Overtaking into the setting sun is as dangerous as passing on a blind rise. If you look carefully, there is a car in the oncoming lane.

Johannesburg - One of the problems with midwinter in South Africa, especially in Gauteng, is the glare of the setting sun during the afternoon rush hour - just when you need all the visibility you can get.

A dazzling sunset is particularly dangerous when the road turns unexpectedly into it or the glare appears from behind trees or buildings, or by reflection.

Driving into the sun can also block peripheral areas of vision and cause sudden moments of blindness as the sun peeks out from behind surrounding objects.

Robyn Farrell, executive head of 1st for Women Insurance, put it more bluntly.

"The South African AA agrees that dangerous conditions are caused by glare coming off the road surface, bonnet, windscreen or dashboard of your car," she said.

"Because it's cold, we underestimate the strength of the sun's rays at this time of day; we need to be extra-vigilant at this time of year when it comes to joggers, dog walkers and pedestrians.

Farrell's tips for beating the glare:

Keep your car's windscreen clean - inside and out.

Avoid using a vinyl-based cleaner on your dashboard, which can turn the surface into a mirror. Dust particles and other foreign objects on your windscreen can reflect and distort light too.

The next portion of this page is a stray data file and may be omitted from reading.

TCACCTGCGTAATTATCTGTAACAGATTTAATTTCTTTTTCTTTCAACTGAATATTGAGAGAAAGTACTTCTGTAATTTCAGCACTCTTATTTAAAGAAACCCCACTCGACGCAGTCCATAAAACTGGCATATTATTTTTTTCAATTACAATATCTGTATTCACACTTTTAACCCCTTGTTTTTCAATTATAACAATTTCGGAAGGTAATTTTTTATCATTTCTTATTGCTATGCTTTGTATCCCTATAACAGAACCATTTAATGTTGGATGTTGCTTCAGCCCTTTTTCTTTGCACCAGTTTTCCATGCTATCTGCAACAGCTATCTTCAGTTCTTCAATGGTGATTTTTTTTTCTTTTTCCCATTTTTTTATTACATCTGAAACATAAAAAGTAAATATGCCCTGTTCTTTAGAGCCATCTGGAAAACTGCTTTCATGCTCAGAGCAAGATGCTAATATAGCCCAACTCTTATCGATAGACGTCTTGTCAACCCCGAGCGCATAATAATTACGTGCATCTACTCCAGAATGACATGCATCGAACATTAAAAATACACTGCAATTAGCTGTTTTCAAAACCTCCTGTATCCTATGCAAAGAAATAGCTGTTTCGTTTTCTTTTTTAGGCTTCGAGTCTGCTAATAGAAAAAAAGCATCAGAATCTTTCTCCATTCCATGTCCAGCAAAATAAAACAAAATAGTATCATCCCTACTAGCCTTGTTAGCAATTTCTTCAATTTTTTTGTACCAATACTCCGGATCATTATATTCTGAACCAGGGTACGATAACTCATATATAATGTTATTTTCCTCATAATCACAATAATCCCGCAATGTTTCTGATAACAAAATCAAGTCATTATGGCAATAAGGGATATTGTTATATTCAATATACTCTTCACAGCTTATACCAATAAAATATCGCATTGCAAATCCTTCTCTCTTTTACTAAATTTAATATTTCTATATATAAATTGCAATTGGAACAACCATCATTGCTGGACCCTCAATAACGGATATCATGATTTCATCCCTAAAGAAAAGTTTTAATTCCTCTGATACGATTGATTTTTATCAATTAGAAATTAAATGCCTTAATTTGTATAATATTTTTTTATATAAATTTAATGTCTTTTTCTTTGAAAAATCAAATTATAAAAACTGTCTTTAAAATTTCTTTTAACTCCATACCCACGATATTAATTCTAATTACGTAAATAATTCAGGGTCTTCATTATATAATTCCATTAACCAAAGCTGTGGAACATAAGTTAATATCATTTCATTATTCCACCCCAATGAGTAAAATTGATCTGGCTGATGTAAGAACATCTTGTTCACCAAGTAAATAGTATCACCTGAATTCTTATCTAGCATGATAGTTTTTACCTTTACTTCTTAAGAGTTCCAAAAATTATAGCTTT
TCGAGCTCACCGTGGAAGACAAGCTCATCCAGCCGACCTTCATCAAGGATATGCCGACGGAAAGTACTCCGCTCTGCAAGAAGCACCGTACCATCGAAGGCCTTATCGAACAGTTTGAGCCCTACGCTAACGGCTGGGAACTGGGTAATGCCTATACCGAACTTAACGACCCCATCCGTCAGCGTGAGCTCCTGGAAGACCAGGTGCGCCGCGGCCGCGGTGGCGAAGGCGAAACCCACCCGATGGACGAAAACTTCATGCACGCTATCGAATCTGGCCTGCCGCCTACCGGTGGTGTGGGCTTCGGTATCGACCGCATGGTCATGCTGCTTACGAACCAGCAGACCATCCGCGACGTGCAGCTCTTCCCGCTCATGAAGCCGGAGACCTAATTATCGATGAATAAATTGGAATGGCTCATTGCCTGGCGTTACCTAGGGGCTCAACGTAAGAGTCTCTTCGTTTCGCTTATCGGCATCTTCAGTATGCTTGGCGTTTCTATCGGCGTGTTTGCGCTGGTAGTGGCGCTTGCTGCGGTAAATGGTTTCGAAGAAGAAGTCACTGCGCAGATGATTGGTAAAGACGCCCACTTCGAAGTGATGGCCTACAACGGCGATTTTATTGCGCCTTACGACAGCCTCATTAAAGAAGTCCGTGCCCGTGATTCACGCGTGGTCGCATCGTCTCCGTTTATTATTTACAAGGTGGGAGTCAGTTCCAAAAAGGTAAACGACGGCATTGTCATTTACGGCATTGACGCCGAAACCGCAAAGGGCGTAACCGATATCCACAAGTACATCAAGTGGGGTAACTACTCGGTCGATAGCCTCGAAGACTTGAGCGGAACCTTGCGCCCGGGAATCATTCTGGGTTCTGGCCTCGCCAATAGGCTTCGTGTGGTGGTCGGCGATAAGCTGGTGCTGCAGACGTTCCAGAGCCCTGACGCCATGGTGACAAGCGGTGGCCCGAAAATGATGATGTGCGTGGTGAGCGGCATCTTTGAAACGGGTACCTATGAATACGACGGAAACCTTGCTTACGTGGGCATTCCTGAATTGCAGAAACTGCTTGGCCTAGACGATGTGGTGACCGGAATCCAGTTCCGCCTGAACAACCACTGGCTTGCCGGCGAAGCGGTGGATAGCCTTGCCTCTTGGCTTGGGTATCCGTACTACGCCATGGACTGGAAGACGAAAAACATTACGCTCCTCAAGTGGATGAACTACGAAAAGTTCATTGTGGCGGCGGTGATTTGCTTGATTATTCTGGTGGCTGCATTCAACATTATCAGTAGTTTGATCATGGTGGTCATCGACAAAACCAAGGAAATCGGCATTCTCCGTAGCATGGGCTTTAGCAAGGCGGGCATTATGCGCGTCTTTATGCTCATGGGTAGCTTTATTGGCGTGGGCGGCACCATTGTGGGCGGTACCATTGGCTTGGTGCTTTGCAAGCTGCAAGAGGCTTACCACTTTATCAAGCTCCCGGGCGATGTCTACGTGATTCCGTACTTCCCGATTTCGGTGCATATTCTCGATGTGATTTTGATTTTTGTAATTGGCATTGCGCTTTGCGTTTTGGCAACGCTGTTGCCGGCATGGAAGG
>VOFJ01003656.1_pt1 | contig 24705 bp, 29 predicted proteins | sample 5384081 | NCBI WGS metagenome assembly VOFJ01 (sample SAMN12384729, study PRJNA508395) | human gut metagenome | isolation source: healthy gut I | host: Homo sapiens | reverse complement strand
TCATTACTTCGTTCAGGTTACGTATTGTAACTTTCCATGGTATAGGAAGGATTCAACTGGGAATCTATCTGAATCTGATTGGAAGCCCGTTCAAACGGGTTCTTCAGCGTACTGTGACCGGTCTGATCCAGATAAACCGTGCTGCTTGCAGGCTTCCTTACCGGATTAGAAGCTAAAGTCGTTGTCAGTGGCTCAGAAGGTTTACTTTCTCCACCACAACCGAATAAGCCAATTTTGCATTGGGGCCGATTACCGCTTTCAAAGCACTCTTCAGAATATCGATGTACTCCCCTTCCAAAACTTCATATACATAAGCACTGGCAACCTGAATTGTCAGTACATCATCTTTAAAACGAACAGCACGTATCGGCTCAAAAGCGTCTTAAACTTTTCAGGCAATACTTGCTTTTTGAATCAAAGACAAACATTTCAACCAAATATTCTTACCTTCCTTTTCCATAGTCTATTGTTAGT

Don't buy a car with a light-coloured dashboard. Coupled with the slope of the windshield, a light-coloured dashboard can be extremely reflective.

Many sun-glare accidents happen in the early morning or late afternoon, when the sun is on the horizon and the car's visor is little or no use.

If possible, try to plan your travel so that you're not travelling into the sun; the closer it is to the horizon, the worse the glare will be.

Slow down immediately when you're dazzled by the sun; it's tempting to carry on regardless until the glare passes, but you're essentially driving blind.

If you're driving at sunset - even with the sun behind you - remember that oncoming drivers may not be able to see you at all.

Never overtake into low sunlight - it's essentially the same as overtaking on a blind rise.

If you have to drive into the setting sun, make sure you wear sunglasses, preferably with polarised lenses.

"The easiest way to counteract the glare," concluded Farrell, "is by never forgetting your shades! - and in case you do, keep a spare pair in your glove compartment.